Calix also has several other interesting irons in the fire. It is using its new BATMn reactor in Victoria to develop high-performance, affordable, and more recyclable lithium-ion hybrid batteries, based on nano-active electrode material; it is working with Sweden’s SaltX Technology to pilot a unique salt-based energy storage system; it has signed a memorandum of understanding with lithium producer Pilbara Minerals (ASX: PLS) to develop a lithium chemicals processing plant for a low-emissions lithium salt for use in lithium batteries; and it has announced memorandum of understandings (MOUs) with British building materials company Tarmac for a lime calciner project in the UK, as well as Austrian refractory products company RHI Magnesita to develop a CFC for use in the production of refractory materials, enabling CO2 separation to either be stored or used.

When it comes to decarbonisation, few companies are as front-line as Calix. It has rocketed in price this year, but the analysts’ consensus valuation collated by Thomson Reuters (three analysts) still sees a bit of scope for the share price to grow.

2. Tribeca Global Natural Resources (TGF, $2.31)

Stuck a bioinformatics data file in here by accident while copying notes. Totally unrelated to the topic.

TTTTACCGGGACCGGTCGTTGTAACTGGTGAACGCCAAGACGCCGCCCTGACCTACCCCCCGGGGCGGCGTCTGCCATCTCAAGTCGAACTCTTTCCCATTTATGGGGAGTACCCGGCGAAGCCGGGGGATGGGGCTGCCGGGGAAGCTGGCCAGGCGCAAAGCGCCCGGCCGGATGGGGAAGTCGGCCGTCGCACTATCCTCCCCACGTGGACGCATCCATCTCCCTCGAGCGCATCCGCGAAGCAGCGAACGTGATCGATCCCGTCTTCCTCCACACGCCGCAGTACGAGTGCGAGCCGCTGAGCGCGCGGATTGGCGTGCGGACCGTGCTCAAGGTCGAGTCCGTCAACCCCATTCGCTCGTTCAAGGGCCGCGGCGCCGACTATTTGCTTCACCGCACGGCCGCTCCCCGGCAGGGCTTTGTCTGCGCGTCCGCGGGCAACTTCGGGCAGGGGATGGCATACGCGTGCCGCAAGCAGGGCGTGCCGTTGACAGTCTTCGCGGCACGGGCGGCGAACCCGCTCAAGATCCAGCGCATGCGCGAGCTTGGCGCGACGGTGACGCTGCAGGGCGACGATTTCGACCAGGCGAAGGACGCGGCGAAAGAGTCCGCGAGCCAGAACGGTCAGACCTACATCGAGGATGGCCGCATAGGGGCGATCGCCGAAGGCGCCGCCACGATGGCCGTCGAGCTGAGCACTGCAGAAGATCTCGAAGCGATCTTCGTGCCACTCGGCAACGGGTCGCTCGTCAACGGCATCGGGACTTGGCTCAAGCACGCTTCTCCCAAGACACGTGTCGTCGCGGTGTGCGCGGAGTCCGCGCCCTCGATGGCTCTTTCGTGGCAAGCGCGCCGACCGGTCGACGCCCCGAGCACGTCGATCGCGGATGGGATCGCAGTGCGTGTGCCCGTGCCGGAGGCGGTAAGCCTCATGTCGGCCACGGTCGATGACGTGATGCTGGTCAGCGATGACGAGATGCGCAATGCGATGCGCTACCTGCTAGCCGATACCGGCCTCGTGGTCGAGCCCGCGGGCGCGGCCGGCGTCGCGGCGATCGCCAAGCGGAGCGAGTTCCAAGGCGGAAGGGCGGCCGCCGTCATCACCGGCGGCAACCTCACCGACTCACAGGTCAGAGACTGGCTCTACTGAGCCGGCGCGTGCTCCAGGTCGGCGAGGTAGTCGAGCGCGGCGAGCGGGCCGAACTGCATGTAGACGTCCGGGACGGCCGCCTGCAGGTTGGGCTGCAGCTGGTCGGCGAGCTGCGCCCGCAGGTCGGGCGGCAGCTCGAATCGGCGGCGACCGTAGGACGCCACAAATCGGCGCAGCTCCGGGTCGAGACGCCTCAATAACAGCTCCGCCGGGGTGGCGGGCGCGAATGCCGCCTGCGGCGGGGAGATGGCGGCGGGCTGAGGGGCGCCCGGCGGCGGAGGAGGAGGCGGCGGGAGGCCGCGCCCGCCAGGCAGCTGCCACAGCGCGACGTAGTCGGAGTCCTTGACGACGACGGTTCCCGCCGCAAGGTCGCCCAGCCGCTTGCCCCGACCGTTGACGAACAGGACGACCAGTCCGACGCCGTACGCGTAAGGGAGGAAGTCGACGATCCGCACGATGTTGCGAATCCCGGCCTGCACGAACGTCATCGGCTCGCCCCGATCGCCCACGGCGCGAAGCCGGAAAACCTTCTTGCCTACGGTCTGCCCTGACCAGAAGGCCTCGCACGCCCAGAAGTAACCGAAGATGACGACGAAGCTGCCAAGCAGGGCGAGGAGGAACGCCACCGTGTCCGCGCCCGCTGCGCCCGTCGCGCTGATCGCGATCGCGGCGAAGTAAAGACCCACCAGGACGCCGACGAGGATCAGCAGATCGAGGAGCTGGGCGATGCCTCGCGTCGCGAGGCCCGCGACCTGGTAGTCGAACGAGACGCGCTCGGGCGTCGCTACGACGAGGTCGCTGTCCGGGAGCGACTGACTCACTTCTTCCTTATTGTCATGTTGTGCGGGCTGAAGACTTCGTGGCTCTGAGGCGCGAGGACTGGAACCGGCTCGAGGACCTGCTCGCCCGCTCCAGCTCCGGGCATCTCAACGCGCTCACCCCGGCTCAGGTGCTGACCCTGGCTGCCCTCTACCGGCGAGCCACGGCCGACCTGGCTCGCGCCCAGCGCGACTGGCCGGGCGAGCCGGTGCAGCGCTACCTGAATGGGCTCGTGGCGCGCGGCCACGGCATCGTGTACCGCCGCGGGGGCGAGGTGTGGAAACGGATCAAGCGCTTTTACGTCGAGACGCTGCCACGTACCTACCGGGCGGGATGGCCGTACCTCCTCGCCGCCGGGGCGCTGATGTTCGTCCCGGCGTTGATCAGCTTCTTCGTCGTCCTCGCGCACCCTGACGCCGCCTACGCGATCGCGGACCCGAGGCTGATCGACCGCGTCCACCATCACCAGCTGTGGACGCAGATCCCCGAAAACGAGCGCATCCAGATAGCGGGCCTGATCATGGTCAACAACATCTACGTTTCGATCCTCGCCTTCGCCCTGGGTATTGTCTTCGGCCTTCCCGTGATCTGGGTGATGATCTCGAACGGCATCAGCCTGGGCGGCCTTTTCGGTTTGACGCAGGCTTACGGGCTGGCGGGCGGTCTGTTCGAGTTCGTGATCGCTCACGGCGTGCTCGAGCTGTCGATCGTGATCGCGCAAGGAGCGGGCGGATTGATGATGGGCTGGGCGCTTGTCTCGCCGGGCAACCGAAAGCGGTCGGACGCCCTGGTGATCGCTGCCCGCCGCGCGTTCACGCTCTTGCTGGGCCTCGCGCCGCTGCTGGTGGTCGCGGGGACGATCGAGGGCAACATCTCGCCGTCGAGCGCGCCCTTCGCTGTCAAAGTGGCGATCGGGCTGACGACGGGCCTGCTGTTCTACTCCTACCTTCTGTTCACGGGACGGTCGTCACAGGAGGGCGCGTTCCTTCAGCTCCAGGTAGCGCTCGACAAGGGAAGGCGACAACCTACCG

Market capitalisation: $142 million
12-month total return: 95.8%
3-year total return: n/a (listed 12 October 2018)
FY21 Yield: no dividend paid
Analysts’ consensus target price: no estimates available

The management team behind the listed investment company (LIC) Tribeca Global Natural Resources Fund has pivoted the portfolio toward decarbonisation, particularly aiming at the alternative energy sources that Tribeca believes will “continue to drive a paradigm shift” in demand for commodities and energy sources needed to meet global targets and expectations. Tribeca sees commodities such as copper, lithium, uranium – the rare earths – and nickel will be key beneficiaries of decarbonisation; uranium for the inevitable boost to nuclear energy allowing for the retirement of fossil-fuel power generation; and the other commodities for their uses in batteries and renewable energy. Tribeca sees the nickel sector as the most attractive out of all the commodities at the moment, with more upside at present than most of the other battery materials.